21 March 2012
We have heard the sad news that Eddie Wingrave MBE passed away on the 15th March 2012 at the age of 95.
British Cycling President, Brian Cookson OBE said: “Eddie Wingrave was a wonderful servant of the sport at so many levels and epitomised the qualities of dedication and selflessness upon which the sport is so reliant. His career in cycling, cycle racing and officiating at many levels spanned almost 80 years and his passing truly marks the end of an era for London cycling in particular and for British cycling as a whole. Our thoughts are with his family and friends.”
Born during the Great War, Eddie Wingrave was first introduced to cycle racing at the age of 11 and took out his first racing licence in 1933, his particular forte being motor paced events, riding behind “big motors”. He also rode as “stoker” on tandems and was one of Ernie Mills’ tandem team which twice broke the national tandem paced 50 mile record at Herne Hill.
However, it was “behind the scenes” as a club official, race organiser and race official that he made his biggest mark on cycling.
At club level, he served as President, Chairman, Racing Secretary and Social Secretary during many years with the Old Kent Cycling Club.
He was a track official at the 1948 Olympics at Herne Hill and it was shortly after this that he started promoting events and became a chief judge and commissaire for both road and track races.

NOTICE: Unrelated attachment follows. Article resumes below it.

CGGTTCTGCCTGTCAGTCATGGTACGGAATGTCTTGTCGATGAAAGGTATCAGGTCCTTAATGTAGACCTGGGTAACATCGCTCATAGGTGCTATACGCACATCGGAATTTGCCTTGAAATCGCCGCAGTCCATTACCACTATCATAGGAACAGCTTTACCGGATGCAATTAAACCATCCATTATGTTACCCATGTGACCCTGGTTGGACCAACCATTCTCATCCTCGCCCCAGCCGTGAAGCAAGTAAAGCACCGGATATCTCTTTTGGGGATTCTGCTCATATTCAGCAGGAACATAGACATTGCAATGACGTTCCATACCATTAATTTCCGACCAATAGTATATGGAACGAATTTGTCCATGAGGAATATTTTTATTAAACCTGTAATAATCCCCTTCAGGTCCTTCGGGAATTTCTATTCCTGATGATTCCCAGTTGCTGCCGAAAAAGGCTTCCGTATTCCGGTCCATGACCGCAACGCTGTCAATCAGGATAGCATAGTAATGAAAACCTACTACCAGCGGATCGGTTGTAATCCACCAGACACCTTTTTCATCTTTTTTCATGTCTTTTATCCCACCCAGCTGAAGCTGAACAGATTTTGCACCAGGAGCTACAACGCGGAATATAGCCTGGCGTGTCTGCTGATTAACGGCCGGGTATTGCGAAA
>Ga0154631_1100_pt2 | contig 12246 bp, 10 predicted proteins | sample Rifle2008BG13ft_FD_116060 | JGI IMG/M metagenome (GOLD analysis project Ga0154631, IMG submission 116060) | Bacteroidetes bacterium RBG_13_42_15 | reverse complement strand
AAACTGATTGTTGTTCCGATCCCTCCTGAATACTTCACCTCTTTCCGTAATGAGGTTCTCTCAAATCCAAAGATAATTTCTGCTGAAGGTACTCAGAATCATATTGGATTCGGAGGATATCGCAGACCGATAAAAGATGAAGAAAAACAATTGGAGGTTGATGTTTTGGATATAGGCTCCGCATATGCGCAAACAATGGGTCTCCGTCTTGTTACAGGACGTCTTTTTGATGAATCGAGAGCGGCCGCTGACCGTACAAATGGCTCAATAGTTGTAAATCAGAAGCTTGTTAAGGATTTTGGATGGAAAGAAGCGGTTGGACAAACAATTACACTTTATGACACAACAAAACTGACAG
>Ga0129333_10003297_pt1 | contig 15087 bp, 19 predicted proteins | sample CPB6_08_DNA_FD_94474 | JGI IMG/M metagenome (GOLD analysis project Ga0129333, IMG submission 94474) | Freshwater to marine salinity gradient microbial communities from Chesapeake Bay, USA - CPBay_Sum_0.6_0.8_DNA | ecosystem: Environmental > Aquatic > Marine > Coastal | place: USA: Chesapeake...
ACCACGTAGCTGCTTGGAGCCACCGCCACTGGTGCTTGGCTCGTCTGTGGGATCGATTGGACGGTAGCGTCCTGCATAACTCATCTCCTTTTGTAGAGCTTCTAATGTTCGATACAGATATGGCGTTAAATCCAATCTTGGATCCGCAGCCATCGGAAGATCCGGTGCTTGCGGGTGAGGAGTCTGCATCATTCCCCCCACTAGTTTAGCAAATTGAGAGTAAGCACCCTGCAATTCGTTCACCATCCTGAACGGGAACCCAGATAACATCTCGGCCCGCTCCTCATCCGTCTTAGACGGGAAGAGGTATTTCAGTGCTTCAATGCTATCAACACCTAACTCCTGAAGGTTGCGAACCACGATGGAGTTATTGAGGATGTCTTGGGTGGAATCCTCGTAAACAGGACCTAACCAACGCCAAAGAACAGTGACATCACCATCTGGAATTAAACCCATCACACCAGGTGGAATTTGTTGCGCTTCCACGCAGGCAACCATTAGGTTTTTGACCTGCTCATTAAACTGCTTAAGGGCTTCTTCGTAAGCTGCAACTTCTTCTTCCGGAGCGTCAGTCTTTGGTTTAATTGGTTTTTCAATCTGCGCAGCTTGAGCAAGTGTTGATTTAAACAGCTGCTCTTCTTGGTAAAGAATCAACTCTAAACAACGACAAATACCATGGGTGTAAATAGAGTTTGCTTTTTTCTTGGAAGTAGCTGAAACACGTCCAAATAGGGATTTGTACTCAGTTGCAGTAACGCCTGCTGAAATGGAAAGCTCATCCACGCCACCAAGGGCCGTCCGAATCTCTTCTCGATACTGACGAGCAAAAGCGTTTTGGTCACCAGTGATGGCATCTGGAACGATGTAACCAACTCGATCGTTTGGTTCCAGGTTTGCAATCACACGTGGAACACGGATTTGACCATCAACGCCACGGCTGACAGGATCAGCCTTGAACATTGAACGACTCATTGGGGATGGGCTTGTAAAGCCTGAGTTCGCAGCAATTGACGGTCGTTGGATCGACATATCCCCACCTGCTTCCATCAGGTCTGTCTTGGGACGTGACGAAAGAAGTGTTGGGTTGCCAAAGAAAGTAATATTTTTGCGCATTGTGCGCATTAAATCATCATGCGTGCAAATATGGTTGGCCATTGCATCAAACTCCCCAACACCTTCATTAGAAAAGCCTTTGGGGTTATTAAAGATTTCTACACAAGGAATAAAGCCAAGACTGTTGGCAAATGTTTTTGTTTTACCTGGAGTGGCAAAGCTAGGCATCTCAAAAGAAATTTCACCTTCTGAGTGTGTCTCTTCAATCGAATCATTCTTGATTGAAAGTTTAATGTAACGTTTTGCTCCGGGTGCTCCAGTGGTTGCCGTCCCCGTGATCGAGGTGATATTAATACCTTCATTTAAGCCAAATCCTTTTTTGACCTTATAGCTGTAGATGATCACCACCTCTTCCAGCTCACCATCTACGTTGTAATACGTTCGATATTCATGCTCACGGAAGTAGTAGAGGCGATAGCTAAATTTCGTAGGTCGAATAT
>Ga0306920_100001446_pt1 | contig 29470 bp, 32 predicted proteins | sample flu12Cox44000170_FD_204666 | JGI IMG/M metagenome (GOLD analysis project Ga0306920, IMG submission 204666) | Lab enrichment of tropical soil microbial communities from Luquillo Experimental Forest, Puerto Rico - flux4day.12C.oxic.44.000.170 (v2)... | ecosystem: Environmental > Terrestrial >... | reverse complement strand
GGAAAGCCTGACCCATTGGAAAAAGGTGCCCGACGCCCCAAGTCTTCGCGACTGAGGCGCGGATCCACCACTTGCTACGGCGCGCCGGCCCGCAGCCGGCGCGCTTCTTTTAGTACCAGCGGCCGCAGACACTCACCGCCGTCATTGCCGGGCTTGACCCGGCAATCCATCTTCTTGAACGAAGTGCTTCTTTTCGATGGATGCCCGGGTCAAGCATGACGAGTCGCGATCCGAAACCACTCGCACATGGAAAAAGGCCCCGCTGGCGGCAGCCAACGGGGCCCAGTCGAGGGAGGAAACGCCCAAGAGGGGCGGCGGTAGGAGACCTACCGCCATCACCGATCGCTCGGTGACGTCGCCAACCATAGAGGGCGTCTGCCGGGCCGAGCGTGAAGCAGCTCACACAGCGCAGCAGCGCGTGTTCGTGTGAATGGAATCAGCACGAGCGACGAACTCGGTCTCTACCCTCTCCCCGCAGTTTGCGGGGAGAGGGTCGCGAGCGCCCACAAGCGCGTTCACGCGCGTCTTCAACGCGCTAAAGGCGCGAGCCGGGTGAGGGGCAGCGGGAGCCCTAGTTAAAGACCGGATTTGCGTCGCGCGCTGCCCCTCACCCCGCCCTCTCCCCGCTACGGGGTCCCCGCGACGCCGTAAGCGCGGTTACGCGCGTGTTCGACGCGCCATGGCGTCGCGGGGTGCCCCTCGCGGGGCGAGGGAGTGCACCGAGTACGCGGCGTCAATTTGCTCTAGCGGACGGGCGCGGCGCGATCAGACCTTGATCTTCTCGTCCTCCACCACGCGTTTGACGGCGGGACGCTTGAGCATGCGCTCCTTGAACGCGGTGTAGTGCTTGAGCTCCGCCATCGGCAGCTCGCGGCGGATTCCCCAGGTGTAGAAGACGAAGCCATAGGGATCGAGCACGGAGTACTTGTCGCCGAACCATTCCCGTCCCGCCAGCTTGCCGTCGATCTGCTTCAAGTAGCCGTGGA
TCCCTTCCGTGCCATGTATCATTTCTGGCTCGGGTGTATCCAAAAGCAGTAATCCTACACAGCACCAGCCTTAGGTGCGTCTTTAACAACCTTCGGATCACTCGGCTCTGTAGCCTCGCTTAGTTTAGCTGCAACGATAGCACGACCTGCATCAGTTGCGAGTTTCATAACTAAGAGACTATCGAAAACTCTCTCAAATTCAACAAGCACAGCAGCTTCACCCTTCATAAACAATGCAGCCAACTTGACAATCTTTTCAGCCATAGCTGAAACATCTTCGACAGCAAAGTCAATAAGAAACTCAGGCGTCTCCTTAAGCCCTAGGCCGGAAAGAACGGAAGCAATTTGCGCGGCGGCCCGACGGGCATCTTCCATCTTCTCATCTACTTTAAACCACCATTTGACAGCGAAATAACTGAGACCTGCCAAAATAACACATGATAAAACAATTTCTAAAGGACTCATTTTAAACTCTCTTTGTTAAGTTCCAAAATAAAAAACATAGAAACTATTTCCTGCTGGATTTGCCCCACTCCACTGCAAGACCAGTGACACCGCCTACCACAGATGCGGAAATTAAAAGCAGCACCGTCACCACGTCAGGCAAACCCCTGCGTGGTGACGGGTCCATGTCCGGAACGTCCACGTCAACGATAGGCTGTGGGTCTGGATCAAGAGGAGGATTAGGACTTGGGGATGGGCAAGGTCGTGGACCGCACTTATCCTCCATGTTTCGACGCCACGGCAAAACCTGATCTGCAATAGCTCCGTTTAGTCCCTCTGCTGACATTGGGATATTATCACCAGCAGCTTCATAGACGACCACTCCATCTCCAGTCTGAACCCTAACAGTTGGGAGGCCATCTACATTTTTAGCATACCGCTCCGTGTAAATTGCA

For nine years, Eddie was secretary of the now defunct London Accident Fund which was set up to raise money for cyclists who had hit on hard times and organised 5 Saturday track meetings a year to boost funds during the fifties and sixties. In 1951 he was approached by Mecca the entertainment's company to organise a series of roller competitions in conjunction with a variety show at music halls all over the country. This meant he had to take out a Professional Racing Licence with the only other professional registered at that time being Reg Harris.
He officiated at and organised events at both Crystal Palace and Herne Hill for 50 years. (Normally 3 times a week with weekends as extra) and during the nineties, when Bromley Council closed down the Crystal Palace Circuit, he spent many hours writing to and phoning Bromley Council until the circuit was finally re-opened in its current form.
After serving on the committee of the South East London region of British Cycling for 50 years he received a Regional Gold Badge of Honour. He also received a Gold Badge of Honour from British Cycling for services to cycling.
A member of London Region Cycling Association for 40 years (7 years as Chairman) he received their Gold Badge of Honour. As a member of the Southern Counties Cycling Union committee for 50 years and President for 4 years (normal term of service 3 years) Eddie was asked to serve the fourth year as it was the Centenary year of the SCCU. He also received their Gold Badge of Honour.
Eddie was a member of the South East London time trials committee for 10 years. In his capacity as official observer for the Road Record Association he has attended many RRA record attempts. He received a Gold badge of honour from the Fellowship of Old Timers and made an honorary life member of the Women's Racing Cycling Association and the Pedal Club. He was also awarded Gold Badge of honour from the London Federation of Sport for organising the cycling events as part of the London Youth games.
Amongst his other achievements, he organised the first Paralympic World Cycling Championship at Crystal Palace in the eighties. He was also both Team Manager and Mechanic for a number of GB teams racing abroad.